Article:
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Dog and Cat Anesthesia Myths Part 1

Reviewed by Bill Saxon DVM, DACVIM, DACVECC on Tuesday, May 13, 2014
Posted April 16, 2014 in Dog Surgery A-Z

Dr. Phil Zeltzman is a traveling, board-certified surgeon in Allentown, PA. His website is He is the co-author of “Walk a Hound, Lose a Pound” (

Kelly Serfas, a Certified Veterinary Technician in Bethlehem, PA, contributed to this article.

Of all the worries pet owners may have around surgery, anesthesia probably tops the list. Unfortunately, their concerns are often the wrong ones. Here are four anesthesia myths we hear regularly.

1. Anesthesia is risky
Okay, so this is not a complete myth. Of course there is always a risk with anesthesia, but it’s immensely smaller than most pet owners believe.

Of ALL patients, including the healthiest and the sickest, what percentage of pets don’t make it through anesthesia? 30%? 20%? 10%? 5%? 1%?—what would you guess?

David Brodbelt, a British board-certified anesthesiologist, studied the medical records of over 98,000 dogs and 79,000 cats that underwent anesthesia at over 100 different practices. This was an extravagantly large study by veterinary standards. According to PubMed, Brodbelt found that the “overall risk of aesthetic and sedation-related death in dogs [was] cats 0.24%.

As you can see, this indicates that anesthesia is very safe overall—much safer than most would think. With our improved knowledge of anesthesia drugs and excellent advancements in monitoring equipment, the percentage of dogs and cats that die under anesthesia is a fraction of 1%.

Surely, specific conditions (trauma, diseases and infections) can increase the risks, but these issues are more manageable than you might think. By performing pre-operative blood work and tailoring the anesthesia drugs for each pet, veterinarians can minimize the risks.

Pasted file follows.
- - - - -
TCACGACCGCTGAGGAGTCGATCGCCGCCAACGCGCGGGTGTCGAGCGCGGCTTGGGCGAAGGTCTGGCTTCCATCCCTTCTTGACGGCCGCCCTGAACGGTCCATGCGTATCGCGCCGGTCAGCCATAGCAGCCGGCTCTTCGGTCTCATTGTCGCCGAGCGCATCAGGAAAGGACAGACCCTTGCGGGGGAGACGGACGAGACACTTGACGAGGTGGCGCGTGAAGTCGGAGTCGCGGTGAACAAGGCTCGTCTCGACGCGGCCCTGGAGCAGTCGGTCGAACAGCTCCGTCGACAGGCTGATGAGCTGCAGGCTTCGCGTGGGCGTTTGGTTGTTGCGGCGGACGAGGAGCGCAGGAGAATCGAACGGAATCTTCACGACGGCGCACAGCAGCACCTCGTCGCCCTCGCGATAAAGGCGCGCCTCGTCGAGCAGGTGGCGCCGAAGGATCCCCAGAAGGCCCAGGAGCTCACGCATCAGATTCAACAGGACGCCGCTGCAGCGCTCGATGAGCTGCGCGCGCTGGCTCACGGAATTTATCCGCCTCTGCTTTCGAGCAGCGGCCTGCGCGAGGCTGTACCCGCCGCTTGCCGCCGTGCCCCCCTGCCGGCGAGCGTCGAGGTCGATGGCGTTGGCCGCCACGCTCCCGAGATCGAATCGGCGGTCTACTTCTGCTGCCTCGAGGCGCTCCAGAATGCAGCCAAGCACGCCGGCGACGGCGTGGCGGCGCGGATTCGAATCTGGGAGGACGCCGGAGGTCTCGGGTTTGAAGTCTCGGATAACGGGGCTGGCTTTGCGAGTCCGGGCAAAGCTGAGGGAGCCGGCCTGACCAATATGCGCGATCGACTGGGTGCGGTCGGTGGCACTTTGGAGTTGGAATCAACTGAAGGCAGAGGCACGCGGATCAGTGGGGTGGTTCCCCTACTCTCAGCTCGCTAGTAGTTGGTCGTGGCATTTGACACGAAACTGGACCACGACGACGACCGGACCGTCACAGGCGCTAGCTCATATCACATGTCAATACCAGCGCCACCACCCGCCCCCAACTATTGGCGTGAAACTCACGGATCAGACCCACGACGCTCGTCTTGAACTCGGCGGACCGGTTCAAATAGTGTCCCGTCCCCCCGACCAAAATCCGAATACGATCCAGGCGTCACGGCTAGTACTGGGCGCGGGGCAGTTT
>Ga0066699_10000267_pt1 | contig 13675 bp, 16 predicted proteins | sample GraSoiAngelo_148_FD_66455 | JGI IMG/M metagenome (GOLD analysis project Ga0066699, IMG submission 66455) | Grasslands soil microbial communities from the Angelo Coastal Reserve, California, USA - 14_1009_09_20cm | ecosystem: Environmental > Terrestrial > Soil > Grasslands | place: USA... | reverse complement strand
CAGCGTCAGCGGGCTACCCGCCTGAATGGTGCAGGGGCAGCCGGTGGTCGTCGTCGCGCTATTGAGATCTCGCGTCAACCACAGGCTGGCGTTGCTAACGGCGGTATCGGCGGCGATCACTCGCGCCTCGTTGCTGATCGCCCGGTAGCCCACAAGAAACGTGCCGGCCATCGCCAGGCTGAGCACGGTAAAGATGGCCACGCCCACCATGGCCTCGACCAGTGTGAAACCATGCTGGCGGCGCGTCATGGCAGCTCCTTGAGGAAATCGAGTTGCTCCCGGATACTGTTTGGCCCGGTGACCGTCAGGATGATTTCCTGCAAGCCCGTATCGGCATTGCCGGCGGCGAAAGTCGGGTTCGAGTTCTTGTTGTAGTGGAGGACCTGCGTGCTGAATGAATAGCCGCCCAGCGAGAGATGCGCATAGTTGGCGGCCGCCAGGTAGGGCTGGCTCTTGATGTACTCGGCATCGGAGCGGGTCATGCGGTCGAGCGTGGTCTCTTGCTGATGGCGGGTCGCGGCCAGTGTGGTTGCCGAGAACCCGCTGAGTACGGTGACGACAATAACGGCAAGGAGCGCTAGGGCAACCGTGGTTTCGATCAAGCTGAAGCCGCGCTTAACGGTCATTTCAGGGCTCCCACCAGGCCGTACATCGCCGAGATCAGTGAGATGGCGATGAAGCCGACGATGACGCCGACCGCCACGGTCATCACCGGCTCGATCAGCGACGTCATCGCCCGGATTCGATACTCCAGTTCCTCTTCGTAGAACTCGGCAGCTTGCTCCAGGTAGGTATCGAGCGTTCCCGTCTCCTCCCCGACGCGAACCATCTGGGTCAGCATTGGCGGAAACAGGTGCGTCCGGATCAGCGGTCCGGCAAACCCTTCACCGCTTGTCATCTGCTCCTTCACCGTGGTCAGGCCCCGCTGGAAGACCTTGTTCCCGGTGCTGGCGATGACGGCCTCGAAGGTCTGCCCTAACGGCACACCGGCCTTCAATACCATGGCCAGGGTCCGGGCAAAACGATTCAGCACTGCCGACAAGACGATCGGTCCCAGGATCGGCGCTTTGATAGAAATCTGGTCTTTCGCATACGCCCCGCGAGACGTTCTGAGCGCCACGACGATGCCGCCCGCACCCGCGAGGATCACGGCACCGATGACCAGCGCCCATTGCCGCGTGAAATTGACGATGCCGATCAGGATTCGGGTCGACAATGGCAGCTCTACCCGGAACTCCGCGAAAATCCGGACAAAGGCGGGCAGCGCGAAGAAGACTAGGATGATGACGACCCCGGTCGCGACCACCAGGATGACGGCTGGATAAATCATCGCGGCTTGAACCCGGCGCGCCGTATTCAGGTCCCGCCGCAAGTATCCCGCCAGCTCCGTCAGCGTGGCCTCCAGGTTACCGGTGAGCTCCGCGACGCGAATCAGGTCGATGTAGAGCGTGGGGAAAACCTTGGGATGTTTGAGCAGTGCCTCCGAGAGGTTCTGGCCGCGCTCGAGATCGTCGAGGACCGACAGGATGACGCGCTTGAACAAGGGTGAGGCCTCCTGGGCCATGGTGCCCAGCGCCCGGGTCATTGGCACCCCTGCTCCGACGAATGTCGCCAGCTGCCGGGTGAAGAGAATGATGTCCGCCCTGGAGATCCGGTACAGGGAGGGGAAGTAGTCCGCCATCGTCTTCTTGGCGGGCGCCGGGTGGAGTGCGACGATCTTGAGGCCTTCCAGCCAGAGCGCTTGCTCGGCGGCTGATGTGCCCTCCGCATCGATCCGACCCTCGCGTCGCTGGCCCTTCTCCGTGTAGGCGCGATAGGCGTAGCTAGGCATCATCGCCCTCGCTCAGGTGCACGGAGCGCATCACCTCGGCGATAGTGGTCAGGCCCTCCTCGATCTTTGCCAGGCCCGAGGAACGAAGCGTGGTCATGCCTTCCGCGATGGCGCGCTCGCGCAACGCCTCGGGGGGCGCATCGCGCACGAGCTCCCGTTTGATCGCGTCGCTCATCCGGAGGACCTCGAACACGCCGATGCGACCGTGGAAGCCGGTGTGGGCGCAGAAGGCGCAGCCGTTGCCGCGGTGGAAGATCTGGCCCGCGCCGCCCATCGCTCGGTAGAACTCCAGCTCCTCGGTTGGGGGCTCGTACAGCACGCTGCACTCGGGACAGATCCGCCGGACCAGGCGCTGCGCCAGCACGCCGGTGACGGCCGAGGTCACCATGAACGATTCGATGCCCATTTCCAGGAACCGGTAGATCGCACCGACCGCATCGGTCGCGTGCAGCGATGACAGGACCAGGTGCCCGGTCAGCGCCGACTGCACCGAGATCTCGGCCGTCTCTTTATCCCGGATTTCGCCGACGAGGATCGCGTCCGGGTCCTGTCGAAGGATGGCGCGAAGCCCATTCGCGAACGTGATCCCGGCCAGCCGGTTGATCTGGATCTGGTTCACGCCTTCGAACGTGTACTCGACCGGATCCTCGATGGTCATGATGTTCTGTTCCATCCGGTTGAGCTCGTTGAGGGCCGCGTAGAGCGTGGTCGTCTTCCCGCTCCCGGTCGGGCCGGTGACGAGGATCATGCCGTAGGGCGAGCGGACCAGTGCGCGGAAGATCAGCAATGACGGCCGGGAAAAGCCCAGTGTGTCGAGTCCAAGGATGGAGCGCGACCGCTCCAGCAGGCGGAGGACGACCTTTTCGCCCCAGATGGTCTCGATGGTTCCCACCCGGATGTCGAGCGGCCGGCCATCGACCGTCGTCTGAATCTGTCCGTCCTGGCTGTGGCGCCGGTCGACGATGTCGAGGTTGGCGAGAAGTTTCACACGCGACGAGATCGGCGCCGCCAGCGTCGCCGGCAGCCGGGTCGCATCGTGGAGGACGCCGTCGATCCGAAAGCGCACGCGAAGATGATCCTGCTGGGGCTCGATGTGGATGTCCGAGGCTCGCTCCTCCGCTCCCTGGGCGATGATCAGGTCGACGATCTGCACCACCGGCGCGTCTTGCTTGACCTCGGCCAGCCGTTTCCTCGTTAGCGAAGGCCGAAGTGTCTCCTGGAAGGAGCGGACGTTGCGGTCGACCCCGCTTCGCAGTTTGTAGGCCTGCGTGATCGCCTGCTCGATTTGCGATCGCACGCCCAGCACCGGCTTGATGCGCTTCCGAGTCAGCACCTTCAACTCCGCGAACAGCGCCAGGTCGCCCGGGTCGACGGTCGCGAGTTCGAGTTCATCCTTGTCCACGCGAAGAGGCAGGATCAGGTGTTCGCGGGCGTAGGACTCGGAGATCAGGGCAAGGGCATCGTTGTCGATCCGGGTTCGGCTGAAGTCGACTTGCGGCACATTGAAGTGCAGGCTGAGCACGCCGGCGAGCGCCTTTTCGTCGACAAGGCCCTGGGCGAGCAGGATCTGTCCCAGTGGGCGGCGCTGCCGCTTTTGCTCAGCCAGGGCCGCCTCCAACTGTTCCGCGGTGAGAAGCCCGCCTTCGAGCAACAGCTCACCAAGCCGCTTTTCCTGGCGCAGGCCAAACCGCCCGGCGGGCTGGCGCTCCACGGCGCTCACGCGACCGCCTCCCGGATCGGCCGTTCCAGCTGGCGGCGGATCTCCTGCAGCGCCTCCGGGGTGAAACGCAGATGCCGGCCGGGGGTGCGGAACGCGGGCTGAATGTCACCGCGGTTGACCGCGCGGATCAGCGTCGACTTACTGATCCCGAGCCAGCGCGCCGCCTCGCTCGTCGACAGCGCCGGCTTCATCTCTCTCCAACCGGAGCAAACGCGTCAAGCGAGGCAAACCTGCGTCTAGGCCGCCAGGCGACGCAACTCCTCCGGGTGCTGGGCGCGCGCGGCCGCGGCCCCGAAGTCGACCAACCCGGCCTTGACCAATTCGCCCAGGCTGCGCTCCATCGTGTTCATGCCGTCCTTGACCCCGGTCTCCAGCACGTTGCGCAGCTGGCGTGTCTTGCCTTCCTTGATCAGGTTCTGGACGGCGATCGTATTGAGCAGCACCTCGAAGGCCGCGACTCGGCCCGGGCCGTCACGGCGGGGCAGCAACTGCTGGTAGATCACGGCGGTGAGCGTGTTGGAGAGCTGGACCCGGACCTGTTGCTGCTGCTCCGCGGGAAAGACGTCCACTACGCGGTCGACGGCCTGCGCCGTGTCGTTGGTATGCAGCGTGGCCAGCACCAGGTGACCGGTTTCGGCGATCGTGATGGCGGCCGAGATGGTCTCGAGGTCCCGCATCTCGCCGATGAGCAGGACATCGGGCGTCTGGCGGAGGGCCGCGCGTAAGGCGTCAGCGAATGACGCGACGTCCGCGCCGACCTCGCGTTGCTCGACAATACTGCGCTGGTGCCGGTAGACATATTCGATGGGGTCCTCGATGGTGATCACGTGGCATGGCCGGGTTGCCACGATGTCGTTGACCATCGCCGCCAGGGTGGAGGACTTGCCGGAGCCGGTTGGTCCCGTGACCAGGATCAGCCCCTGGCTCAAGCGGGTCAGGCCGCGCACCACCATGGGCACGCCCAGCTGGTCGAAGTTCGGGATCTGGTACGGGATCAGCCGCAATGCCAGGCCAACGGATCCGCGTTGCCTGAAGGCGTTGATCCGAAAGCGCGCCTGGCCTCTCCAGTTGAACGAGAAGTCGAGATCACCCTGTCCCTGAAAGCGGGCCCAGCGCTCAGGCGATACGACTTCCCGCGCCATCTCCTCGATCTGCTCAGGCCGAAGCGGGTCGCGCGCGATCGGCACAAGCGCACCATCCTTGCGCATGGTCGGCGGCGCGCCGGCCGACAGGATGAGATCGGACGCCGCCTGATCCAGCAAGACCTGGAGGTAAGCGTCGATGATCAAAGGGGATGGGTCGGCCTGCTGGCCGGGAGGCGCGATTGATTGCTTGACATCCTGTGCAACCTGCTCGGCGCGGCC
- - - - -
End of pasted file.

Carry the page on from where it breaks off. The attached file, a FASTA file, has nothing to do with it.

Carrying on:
2. Most complications occur during surgery or while under anesthesia
Here’s a great example of a classic urban legend. Most of the time, the biggest risks are not during surgery and anesthesia but during recovery.

As a pet awakens, there are a number of complications that can arise. In the Brodbelt study I mentioned earlier, over 50% of pets who died after surgery, died within 3 hours of the procedure ending; this is why it is critical to take your pet to a hospital where trained nurses will continue to closely monitor your pet after anesthesia.

3. All vets offer and practice the same anesthesia techniques
Actually, every veterinarian seems subject to personal opinion when it comes to anesthesia; the same way everyone has their own personal preference when

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Dr. Phil Zeltzman is a board-certified veterinary surgeon and author. His traveling practice takes him all over Eastern Pennsylvania and Western New Jersey. You can visit his website at, and follow him at